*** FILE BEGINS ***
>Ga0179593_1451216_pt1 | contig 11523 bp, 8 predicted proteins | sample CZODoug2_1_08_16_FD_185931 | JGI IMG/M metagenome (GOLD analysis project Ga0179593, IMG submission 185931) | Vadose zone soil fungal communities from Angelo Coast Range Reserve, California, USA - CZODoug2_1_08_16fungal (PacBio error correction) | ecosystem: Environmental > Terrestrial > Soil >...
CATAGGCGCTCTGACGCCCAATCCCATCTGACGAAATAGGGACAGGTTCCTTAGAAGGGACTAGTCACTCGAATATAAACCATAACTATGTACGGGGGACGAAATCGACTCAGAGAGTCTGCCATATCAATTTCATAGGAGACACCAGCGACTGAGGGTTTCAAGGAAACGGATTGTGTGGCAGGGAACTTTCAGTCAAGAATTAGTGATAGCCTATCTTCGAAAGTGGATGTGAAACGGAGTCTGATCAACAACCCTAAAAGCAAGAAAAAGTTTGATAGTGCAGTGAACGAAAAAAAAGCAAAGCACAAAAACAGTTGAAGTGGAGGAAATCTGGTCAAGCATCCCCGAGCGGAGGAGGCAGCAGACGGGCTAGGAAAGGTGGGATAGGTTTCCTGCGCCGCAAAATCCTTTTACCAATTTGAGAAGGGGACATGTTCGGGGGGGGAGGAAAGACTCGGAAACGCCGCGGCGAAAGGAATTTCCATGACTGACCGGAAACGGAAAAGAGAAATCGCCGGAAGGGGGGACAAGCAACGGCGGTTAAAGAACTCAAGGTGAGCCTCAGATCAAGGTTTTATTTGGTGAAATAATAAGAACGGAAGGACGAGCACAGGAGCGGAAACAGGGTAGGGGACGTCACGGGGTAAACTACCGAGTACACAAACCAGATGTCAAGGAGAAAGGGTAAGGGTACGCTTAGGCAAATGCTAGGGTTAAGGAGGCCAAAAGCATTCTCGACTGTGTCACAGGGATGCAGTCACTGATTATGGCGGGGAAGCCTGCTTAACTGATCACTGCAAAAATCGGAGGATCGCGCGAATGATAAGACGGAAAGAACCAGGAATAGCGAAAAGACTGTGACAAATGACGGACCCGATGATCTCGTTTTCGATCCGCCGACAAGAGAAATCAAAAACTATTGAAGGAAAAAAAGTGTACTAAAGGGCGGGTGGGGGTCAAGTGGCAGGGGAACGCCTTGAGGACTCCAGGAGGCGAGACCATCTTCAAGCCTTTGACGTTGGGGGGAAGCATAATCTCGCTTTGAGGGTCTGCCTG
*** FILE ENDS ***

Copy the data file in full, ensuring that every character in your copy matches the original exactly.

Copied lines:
>Ga0179593_1451216_pt1 | contig 11523 bp, 8 predicted proteins | sample CZODoug2_1_08_16_FD_185931 | JGI IMG/M metagenome (GOLD analysis project Ga0179593, IMG submission 185931) | Vadose zone soil fungal communities from Angelo Coast Range Reserve, California, USA - CZODoug2_1_08_16fungal (PacBio error correction) | ecosystem: Environmental > Terrestrial > Soil >...
CATAGGCGCTCTGACGCCCAATCCCATCTGACGAAATAGGGACAGGTTCCTTAGAAGGGACTAGTCACTCGAATATAAACCATAACTATGTACGGGGGACGAAATCGACTCAGAGAGTCTGCCATATCAATTTCATAGGAGACACCAGCGACTGAGGGTTTCAAGGAAACGGATTGTGTGGCAGGGAACTTTCAGTCAAGAATTAGTGATAGCCTATCTTCGAAAGTGGATGTGAAACGGAGTCTGATCAACAACCCTAAAAGCAAGAAAAAGTTTGATAGTGCAGTGAACGAAAAAAAAGCAAAGCACAAAAACAGTTGAAGTGGAGGAAATCTGGTCAAGCATCCCCGAGCGGAGGAGGCAGCAGACGGGCTAGGAAAGGTGGGATAGGTTTCCTGCGCCGCAAAATCCTTTTACCAATTTGAGAAGGGGACATGTTCGGGGGGGGAGGAAAGACTCGGAAACGCCGCGGCGAAAGGAATTTCCATGACTGACCGGAAACGGAAAAGAGAAATCGCCGGAAGGGGGGACAAGCAACGGCGGTTAAAGAACTCAAGGTGAGCCTCAGATCAAGGTTTTATTTGGTGAAATAATAAGAACGGAAGGACGAGCACAGGAGCGGAAACAGGGTAGGGGACGTCACGGGGTAAACTACCGAGTACACAAACCAGATGTCAAGGAGAAAGGGTAAGGGTACGCTTAGGCAAATGCTAGGGTTAAGGAGGCCAAAAGCATTCTCGACTGTGTCACAGGGATGCAGTCACTGATTATGGCGGGGAAGCCTGCTTAACTGATCACTGCAAAAATCGGAGGATCGCGCGAATGATAAGACGGAAAGAACCAGGAATAGCGAAAAGACTGTGACAAATGACGGACCCGATGATCTCGTTTTCGATCCGCCGACAAGAGAAATCAAAAACTATTGAAGGAAAAAAAGTGTACTAAAGGGCGGGTGGGGGTCAAGTGGCAGGGGAACGCCTTGAGGACTCCAGGAGGCGAGACCATCTTCAAGCCTTTGACGTTGGGGGGAAGCATAATCTCGCTTTGAGGGTCTGCCTG